Since my birthday falls at the end of the year, I took it for granted when I was a child that everyone went through a year-in-review analysis upon their birthday. Now that I am old and grown, I realize it was the media -- the news programs, the newspapers, the magazines of the day -- that caused this year-end retrospective to happen more than anything, but still, it has finally given me a reason to be happy about being born on December 30. I used to feel left out, being so close to so many holidays, my birthday would sort of get lost in the shuffle. It still does -- and for that I am eternally grateful -- but these days I only celebrate my birthday with people who want to celebrate me. Seems logical, but I'm not always logical so this is a small victory for me.
Now that Christmas is only a few weeks away, I am preparing myself for the coming of baby Jesus, remembering the lessons and experiences from long ago at Florence Christian Church, where I was baptized and where I met some of my lifelong friends. My sister Karen and I sang duets there, we learned how to play organ on the church's instrument, we went to Bible School and learned camp songs. John Jacob Jingleheimer Smith...anyone remember that? lol
At any rate, I love remembering how Christmas was when I was a child. I didn't feel the pressure. I was a child. I was given presents, and didn't have to worry about giving a present to anyone. My Mom and Dad had grown up during the Depression and with my father's self-earned wealth, they were able to be very generous and altruistic and impressed upon us the need to always give back anyway and anywhere we can. That was not meant to indicate that we needed to donate money, per se but moreover, it was imperative to be kind, do the right thing, stick up for the defenseless, befriend people like Linda Bloehmer, a Florence girl who was 17 when I met her, but she was mentally retarded and had the mind of a 3 year old. Linda was fun to be around, even though I was just 6 years old when I met her. She was in our Girl Scout troop, and nice as could be.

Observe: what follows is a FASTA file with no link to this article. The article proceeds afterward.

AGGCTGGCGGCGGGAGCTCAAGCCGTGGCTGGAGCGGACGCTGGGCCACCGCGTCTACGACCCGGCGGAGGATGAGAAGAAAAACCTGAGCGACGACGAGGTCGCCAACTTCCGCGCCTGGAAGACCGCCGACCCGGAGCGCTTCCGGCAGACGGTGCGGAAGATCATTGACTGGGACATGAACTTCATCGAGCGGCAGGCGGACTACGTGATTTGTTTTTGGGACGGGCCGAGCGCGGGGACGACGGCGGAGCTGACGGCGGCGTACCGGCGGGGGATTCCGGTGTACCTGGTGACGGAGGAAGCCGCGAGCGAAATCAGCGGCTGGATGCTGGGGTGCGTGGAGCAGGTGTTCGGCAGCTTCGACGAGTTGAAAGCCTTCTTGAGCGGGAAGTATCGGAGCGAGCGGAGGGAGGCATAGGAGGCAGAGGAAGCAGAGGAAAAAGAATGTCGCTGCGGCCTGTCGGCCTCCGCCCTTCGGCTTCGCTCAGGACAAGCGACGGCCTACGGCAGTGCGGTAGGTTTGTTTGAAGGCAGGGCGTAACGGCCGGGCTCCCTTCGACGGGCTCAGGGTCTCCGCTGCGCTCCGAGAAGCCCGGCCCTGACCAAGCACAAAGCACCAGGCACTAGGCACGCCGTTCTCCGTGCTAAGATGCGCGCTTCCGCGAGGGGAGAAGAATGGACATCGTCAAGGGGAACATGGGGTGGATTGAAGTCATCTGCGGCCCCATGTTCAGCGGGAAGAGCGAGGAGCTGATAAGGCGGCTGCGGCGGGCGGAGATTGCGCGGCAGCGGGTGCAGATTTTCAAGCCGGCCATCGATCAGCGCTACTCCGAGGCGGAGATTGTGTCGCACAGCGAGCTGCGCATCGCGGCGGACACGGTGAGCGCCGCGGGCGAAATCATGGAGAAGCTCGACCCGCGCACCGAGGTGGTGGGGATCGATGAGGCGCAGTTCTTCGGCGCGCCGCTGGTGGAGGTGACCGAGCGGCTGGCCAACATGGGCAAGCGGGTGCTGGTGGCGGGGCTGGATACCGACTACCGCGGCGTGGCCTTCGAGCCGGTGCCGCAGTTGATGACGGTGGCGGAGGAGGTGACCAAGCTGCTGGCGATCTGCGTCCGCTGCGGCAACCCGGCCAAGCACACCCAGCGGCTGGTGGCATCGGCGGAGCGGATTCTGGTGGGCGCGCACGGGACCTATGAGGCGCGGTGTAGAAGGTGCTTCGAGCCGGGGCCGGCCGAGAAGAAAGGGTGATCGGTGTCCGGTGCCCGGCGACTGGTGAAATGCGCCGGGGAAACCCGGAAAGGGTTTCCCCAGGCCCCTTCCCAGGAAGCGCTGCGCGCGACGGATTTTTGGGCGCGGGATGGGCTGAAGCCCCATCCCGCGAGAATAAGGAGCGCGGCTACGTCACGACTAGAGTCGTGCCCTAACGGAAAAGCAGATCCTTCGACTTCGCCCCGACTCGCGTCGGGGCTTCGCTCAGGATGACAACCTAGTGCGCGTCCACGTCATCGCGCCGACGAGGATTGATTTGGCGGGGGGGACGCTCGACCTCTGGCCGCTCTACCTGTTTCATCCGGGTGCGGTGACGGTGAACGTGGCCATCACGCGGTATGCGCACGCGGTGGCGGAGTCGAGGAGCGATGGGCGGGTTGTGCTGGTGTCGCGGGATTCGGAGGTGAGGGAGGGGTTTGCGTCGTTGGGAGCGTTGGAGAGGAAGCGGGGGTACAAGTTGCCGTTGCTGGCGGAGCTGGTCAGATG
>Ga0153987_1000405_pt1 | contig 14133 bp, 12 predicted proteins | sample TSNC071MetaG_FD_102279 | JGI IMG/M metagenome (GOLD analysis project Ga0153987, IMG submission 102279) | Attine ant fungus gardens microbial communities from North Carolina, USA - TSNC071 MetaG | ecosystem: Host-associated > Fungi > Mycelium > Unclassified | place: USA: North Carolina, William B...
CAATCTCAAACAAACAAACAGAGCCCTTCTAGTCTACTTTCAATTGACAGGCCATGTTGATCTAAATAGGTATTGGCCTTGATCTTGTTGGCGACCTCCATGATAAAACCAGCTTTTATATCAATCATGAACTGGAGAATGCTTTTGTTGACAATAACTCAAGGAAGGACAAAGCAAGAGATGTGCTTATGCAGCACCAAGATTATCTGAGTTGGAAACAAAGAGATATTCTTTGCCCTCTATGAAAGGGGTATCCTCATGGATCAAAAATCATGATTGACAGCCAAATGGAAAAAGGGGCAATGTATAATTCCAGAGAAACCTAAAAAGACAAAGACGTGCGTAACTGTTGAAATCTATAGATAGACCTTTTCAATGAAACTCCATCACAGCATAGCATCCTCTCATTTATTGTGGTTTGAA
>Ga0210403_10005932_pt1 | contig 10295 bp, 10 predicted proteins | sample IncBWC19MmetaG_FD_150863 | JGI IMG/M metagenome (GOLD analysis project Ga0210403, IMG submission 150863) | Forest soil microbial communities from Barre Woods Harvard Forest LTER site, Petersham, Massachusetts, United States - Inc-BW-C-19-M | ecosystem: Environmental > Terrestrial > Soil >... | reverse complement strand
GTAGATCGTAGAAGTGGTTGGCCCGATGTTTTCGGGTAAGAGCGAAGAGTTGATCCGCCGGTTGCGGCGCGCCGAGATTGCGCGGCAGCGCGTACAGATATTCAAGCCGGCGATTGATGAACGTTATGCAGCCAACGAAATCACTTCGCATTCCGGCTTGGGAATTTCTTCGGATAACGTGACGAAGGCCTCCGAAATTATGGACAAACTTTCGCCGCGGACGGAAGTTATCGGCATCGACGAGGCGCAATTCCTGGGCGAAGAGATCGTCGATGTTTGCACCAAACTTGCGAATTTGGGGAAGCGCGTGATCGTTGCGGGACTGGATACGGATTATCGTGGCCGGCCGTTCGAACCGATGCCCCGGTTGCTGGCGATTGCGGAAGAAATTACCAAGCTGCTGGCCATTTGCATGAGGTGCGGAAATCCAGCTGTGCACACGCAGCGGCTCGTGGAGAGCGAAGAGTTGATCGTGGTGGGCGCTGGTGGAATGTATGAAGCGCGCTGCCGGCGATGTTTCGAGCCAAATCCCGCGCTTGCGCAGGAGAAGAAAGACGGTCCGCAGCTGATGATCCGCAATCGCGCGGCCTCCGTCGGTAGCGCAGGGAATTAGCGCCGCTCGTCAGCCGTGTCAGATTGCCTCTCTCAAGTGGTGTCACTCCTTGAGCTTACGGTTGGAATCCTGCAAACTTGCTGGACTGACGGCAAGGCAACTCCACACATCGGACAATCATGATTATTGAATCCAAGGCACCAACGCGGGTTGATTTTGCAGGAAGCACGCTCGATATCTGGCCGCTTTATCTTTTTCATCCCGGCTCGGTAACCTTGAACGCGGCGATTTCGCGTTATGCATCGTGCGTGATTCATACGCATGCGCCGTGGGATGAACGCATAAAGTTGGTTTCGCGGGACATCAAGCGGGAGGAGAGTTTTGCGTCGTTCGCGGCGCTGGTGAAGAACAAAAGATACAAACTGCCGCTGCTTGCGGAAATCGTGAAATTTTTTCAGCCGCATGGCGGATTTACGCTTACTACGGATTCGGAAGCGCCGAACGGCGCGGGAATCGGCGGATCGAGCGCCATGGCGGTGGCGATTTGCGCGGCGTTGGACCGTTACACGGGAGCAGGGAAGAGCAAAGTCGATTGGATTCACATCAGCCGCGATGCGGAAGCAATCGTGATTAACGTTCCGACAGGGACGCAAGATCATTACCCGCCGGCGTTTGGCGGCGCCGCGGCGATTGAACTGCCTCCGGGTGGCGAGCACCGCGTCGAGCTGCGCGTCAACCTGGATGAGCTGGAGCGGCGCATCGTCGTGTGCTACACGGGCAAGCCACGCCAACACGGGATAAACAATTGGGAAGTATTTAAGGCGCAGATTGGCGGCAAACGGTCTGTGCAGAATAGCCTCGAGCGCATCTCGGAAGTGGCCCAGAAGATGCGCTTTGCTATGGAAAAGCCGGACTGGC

I'm grateful my parents set good examples for us in that way. It is why to this day, I despise anyone using the word retarded in any other way than the way it was originally intended. It is a condition, not an accusation. I will usually get snippy to someone who refers to someone or something in that way, and I get a lot of puffiness from the user when I do. Just because everyone is saying it, it doesn't make it right ... and ignoring it is even worse.
So here I am on this Sunday afternoon, looking at a good day of packing more stuff and getting ready to sweep myself out of this little apartment on the corner of Peep Street and Perp Avenue. I have loved the convenience of living downtown, but there are criminal elements in the neighborhood that I can no longer endure. I think when you cannot leave your house after dark unescorted for fear of being assaulted, it's time to move.
It IS time to move. It IS time to prepare for a new beginning, a new year, a new birthday, and most of all, for the coming of Jesus of Nazareth, whose footsteps I am happy to follow. Sometimes I get off the beaten path, Lord, but somehow I find my way back. Thanks for that.
Source of all joy and righteousness.
Enable us as redeemed and forgiven children
evermore to rejoice in singing your praises.
Grant that what we sing with our lips,
we may believe in our hearts.
and what we believe in our hearts,
we will practice in our lives,
so that being doers of the word,
and not hearers only,
we may receive everlasting life,
through Jesus Christ, our Lord,